OPL Board gives green light to finding a site for the Ottawa Central Library


The Ottawa Public Library (OPL) Board today approved the initiation of the process that will be used to determine the best site for Ottawa’s new flagship Central Library, either as a standalone building or in a potential partnership with Library and Archives Canada (LAC).
The selection process, which will result in a site announcement by the end of the year, includes the development of an inventory of potential sites in Ottawa’s Central Area, a detailed listing of site criteria developed with public input, and an analysis of those sites against the criteria.
In June 2015, the Board unanimously approved the Central Area as the geographic location for the Ottawa Central Library. The boundaries of this area include: the Ottawa River to the North; Wellington / Albert / Gloucester / Lisgar to the South; King Edward to the East; and, the Trillium Line (Bayview Station) to the West.
The City of Ottawa’s Real Estate Partnerships and Development Office (REPDO) will manage the process under the direction of the Ottawa Public Library CEO, with the support of third-party process expertise, including a Fairness Commissioner.
Ottawa residents will have an opportunity to help shape the criteria that will be used to evaluate the potential sites.  A public consultation meeting will be held in May, followed by online input. Subject to public input and final OPL Board approval, the criteria are likely to include items such as size area, access, and proximity to light rail. It will be based on best practices (library and technical expertise), new and previous public input, as well as demographic planning data and studies.
“Ottawa is on the cusp of real transformation. We have momentum. City-building initiatives like LRT, the new Arts Court, the Innovation Centre, and now the Ottawa Central Library – these are all building blocks of a great, world-class city,” said Tim Tierney, Chair of the Ottawa Public Library Board, and Councillor for Beacon Hill – Cyrville.  “We can’t wait to hear from Ottawans about what they consider to be most important when choosing where to build this new landmark building.”
Seven public delegations were at the Board meeting tonight to express their thoughts on various components of the Central Library Development project update.
“The Ottawa Central Library will play a number of roles in this community,” said Danielle McDonald, CEO of the Ottawa Public Library. “We want to ensure that where we build not only benefits our current and future customers, but that the Ottawa Central Library can become an innovative and iconic beacon for residents and visitors in the heart of the National Capital.”
Next steps and future consultation
Following public input, the draft evaluation criteria will be brought to the Board for approval in July.  Once approved, the potential sites in the inventory will be evaluated and analyzed. This will result in a short-listing of viable sites for consideration as a recommended site. A final determination on the location for the Ottawa Central Library will be made public before the end of the calendar year, as part of a complete decision package that includes the potential partnership, site selection, project delivery method, and financial framework. No sites have been determined at this time.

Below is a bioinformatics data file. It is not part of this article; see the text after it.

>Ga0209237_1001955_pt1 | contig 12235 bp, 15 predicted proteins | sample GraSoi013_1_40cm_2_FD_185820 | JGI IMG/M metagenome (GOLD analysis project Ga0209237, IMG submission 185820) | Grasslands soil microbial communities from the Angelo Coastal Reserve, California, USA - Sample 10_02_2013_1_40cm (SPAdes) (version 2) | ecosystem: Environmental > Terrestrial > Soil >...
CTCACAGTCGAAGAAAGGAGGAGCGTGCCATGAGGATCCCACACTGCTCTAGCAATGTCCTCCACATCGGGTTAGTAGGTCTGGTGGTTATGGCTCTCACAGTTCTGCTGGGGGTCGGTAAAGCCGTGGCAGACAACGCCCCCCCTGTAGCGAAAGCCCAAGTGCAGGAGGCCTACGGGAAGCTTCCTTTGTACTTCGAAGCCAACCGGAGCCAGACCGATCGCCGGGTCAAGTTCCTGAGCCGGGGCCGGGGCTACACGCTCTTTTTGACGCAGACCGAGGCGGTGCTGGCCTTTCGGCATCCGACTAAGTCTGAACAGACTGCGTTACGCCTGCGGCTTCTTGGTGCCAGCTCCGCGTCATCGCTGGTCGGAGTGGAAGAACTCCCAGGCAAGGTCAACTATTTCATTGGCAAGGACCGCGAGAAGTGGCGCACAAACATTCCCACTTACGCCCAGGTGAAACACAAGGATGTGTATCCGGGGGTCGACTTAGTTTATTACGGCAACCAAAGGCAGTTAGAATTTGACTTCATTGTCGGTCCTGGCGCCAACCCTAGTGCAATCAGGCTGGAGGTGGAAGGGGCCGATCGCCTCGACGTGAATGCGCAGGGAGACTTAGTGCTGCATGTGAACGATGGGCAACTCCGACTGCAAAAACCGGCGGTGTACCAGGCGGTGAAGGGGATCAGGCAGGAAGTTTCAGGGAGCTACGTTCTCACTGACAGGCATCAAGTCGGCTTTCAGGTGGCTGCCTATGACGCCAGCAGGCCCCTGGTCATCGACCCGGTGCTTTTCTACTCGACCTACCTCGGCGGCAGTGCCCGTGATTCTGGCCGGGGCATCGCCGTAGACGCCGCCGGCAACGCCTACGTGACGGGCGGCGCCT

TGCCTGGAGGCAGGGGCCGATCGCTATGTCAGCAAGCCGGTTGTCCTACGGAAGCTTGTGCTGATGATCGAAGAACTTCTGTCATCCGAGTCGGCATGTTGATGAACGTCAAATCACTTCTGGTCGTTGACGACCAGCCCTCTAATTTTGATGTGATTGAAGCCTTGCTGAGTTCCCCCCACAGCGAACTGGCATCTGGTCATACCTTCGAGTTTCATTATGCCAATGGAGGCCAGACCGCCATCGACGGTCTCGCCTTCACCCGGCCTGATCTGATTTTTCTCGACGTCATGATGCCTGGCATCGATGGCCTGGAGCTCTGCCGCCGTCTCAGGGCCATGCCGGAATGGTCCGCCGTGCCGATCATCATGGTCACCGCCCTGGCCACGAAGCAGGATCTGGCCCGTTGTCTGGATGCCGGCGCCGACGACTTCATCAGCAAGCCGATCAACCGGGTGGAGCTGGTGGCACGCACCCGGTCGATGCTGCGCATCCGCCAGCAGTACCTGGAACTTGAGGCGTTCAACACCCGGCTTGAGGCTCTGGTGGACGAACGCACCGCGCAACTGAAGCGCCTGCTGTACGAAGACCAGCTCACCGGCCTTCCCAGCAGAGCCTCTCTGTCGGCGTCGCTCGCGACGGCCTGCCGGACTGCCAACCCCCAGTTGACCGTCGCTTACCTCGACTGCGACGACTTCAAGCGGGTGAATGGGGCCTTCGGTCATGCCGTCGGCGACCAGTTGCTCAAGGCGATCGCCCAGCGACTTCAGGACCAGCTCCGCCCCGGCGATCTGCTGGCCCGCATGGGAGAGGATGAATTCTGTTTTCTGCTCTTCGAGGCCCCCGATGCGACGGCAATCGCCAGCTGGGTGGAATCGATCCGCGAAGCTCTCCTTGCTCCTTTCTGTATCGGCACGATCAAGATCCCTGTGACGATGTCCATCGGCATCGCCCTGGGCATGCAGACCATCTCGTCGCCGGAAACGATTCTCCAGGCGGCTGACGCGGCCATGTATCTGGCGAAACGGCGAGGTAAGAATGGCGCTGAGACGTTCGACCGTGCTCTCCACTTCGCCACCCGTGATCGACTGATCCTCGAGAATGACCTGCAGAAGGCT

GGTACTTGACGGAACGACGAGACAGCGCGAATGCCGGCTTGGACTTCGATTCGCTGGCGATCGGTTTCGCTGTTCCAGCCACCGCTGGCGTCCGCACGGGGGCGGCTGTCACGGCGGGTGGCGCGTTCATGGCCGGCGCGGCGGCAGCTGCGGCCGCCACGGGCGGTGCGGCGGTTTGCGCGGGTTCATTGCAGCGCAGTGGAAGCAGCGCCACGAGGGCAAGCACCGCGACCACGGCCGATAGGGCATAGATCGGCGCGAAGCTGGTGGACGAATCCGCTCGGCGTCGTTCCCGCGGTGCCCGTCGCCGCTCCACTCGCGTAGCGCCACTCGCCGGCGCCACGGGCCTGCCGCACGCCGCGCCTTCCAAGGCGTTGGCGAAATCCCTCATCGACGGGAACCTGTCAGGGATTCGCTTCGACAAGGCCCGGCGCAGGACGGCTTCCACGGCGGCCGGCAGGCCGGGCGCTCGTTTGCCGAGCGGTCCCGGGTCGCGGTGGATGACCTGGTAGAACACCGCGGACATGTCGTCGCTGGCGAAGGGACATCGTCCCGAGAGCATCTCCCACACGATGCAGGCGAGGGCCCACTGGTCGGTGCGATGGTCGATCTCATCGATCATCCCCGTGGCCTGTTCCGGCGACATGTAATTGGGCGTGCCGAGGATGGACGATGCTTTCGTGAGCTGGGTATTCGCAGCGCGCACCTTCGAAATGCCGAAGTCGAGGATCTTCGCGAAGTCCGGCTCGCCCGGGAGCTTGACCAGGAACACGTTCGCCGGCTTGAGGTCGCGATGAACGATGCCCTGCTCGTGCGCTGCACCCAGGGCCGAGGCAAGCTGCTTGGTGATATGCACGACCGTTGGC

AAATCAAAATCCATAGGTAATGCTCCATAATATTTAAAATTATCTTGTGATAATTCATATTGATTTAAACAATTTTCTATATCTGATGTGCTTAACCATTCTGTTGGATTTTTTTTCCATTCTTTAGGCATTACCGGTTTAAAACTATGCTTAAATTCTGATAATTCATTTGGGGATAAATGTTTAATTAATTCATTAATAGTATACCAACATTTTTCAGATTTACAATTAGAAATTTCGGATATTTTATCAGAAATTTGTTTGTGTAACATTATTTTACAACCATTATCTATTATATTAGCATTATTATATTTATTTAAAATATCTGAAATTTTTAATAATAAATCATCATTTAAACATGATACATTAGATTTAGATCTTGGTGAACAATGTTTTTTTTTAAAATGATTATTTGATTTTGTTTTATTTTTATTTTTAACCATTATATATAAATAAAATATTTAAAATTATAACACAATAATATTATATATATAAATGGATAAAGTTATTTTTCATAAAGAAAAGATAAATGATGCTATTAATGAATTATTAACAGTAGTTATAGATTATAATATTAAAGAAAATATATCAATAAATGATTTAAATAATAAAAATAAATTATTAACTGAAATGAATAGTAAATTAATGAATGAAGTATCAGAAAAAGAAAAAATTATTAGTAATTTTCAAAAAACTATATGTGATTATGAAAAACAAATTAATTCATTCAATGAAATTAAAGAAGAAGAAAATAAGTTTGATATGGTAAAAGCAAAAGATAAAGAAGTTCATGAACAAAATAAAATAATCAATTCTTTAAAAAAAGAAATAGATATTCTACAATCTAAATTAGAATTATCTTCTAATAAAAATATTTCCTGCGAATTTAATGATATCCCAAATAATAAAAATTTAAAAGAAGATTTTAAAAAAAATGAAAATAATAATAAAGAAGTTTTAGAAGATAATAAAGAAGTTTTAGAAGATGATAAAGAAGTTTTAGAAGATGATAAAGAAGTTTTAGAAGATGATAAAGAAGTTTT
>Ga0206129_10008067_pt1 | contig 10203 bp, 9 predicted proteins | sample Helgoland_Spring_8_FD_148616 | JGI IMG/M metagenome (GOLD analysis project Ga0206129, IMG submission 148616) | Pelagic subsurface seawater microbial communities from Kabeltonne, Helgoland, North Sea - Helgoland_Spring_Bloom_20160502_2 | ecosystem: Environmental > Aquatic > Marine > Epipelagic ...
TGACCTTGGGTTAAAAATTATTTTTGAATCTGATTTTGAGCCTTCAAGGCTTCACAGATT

In addition to helping craft the criteria for where to build, the public will have another opportunity to help the OPL finalize its plans for what to build. Community consultations on the functional uses of the building – what goes where within the Ottawa Central Library – will take place in June. Information will be made available shortly.
Ground-breaking for the Ottawa Central Library is expected in the spring of 2018 with official opening of a new iconic library in 2020.
The Ottawa Public Library (OPL) is the largest bilingual (English/French) public library system in North America. The OPL extends public access to information and services through the library’s 34 branches, physical and virtual at www.BiblioOttawaLibrary.ca, as well as two mobile libraries and a vending machine-style lending library service. Serving close to one million Ottawa residents, OPL’s mission is to inspire learning, spark curiosity, and connect people. Follow us on Twitter www.Twitter.com/OPL_BPO and like us on Facebook www.Facebook.com/OPLBPO. Contact us at 613-580-2940 or InfoService@BiblioOttawaLibrary.ca. If it’s out there, it’s in here!

OttawaStart Staff



1 Response

  1. Mike says:

    Win-Win-Win Option for Central Library

    In its rush to have “shovels in the ground” by 2018 for a new Central Library, the project team is missing and ignoring options other than its desired new building at 557 Wellington.

    A win-win-win option would remove the Ward 14 – Somerset branch from the Central Library where it is currently embedded. In its place, the project could embed the Rosemount branch, and locate the new building in the Bayview Yards area at the LRT and O-Train hub. The downtown Somerset Branch could stay on a renovated floor of the existing Main Branch. The OPL corporate headquarters could also move into the Main Library building, saving the tax payer $7M for its share of the space in the proposed new Central Library.

    Everyone wins. Rosemount patrons would get access to the large new library facilities. The downtown patrons retain a branch library in the exact same location. The Ottawa South citizens can take the O-Train directly to the library. The tax payer saves $7M by not having to build a new headquarters space and further savings by no longer maintaining the old, non-heritage Rosemount Branch building. The unused space in the existing Main Branch can be used for other City purposes or leased to a developer for a revenue stream. And the Bayview yards provide a lot of space with a good view for future patrons.

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